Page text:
Eight Important Changes in the Senate Tax Cuts and Jobs Act

November 10, 2017

Thursday evening, the Senate Finance Committee unveiled a description of its version of the Tax Cuts and Jobs Act. Like its House counterpart, the Senate plan includes hundreds of structural changes to the tax code, a summary of which is available here. However, some changes are more significant than others. Here are the eight most important provisions in the Senate Tax Cuts and Jobs Act, in no particular order.

  1. Starting in 2019, the corporate income tax rate would be reduced to 20 percent. The bill would lower the current statutory corporate income tax rate from 35 to 20 percent. This would bring the U.S. in line with the rest of the other 34 industrialized countries in the OECD, which have an average statutory corporate income tax rate of 21.97 percent. For a comparison of corporate income tax rates around the world, click here.
  • Pass-through businesses would be subject to a slightly lower top rate and could qualify for a significant 17.4 percent business income deduction. In the U.S., small companies are generally organized as pass-through businesses. This means that their income is taxed on their owners’ tax returns instead of at the business level. While economists widely agree that C Corporations are less tax-advantaged than pass-through businesses under current law, the Senate plan addresses the rate disparity by offering a new deduction.

    In addition to the reduction in marginal individual income tax rates to which pass-through businesses are exposed, qualifying pass-through businesses would be able to claim a deduction worth 17.4 percent of their business income up to a cap set at 50 percent of wage income. The deduction is disallowed for certain specified service industries, including health, legal, financial, and professional services. For more on the taxation of pass-through income, click here.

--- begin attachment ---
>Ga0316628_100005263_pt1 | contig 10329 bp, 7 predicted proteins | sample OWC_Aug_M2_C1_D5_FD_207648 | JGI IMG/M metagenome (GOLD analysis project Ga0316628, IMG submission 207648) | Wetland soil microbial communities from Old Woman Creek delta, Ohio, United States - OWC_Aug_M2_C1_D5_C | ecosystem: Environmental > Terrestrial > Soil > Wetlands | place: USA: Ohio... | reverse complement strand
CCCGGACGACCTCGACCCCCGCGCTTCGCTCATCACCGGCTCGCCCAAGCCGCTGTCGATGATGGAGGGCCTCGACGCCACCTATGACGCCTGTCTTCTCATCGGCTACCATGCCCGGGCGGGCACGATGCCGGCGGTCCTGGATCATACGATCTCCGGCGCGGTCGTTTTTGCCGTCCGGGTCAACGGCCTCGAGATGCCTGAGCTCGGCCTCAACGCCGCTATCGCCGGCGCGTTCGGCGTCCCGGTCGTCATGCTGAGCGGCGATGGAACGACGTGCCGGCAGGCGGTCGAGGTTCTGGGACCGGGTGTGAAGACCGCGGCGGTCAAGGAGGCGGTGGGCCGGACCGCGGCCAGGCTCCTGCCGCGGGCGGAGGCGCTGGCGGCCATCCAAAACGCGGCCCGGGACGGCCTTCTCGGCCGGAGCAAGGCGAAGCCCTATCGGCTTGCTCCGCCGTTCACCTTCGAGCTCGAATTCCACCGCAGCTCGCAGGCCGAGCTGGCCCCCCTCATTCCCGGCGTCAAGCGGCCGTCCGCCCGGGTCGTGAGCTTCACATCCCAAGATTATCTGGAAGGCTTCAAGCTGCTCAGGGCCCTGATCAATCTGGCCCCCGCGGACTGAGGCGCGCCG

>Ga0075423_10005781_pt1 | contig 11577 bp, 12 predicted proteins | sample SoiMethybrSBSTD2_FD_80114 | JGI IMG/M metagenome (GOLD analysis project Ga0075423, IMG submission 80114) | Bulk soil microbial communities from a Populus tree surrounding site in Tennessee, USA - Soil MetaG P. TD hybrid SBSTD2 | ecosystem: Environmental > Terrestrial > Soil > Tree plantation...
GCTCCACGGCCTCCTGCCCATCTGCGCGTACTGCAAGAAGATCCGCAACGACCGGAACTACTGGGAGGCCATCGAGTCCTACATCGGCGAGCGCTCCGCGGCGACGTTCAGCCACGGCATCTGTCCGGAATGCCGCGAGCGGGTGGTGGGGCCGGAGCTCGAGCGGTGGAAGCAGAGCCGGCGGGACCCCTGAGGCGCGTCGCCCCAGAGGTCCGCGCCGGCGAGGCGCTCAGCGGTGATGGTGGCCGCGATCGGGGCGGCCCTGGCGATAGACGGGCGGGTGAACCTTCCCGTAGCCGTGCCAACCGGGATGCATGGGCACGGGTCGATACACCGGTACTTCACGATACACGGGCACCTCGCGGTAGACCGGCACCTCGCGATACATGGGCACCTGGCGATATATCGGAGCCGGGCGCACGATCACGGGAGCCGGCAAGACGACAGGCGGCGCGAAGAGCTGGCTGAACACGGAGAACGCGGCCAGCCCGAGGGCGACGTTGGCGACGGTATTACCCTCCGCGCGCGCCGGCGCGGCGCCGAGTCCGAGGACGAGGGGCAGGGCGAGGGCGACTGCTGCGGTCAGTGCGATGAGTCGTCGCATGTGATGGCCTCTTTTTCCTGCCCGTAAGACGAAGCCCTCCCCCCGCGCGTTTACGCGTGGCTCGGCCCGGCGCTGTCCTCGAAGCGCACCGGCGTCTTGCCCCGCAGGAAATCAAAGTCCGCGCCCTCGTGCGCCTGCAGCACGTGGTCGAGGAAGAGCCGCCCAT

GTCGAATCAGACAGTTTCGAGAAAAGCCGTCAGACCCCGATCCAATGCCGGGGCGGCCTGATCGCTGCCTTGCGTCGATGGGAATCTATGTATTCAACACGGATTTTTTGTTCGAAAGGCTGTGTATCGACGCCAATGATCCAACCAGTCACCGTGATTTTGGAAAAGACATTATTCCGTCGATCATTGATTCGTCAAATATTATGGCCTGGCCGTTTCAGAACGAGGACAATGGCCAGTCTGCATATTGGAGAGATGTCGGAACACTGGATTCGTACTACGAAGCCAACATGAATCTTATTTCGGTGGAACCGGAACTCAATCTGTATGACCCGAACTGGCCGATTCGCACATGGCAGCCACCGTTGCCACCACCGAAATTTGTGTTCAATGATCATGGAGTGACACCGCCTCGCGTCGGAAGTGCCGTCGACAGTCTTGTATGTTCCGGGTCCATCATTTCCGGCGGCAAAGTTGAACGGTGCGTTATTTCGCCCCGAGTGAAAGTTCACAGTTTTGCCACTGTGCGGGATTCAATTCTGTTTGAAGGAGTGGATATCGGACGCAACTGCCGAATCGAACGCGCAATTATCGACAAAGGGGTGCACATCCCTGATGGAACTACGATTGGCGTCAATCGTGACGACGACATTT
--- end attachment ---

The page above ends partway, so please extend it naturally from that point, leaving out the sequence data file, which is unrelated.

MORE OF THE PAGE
• Some of the tax code’s disincentives to investment would be rolled back. The Senate plan modifies taxes on new investment in three ways. First, the bill would allow full expensing of short-lived capital investment currently subject to “bonus” depreciation, such as equipment and machinery, for five years, allowing businesses to write down these costs immediately rather than across a depreciation schedule. Second, the bill would increase Section 179 expensing from $500,000 to $1 million and increase the phaseout threshold from $2 million to $2.5 million. Finally, the bill also would reduce asset lives for residential and nonresidential real property to 20 years. For more on the economic and budgetary impacts of temporary expensing and other possible approaches to depreciation, click here.
  • The U.S. would move to a territorial tax system. In much of the industrialized world, domestic corporations are taxed on their domestic income alone (a so-called territorial tax system). In the U.S., by contrast, companies are taxed on their worldwide income, with credits for taxes paid to other countries (a so-called worldwide tax system). If tax liability is lower in another country in which a controlled foreign corporation operates, the residual amount is paid to the United States. This increases overall liability and makes the U.S. comparatively unattractive as a home for multinational corporations. The proposed tax plan would convert the U.S.’s worldwide tax regime into a territorial system, enhancing competitiveness and undercutting the traditional rationales that encouraged corporate inversion and the offshoring of corporate income. For more on territorial taxation, click here.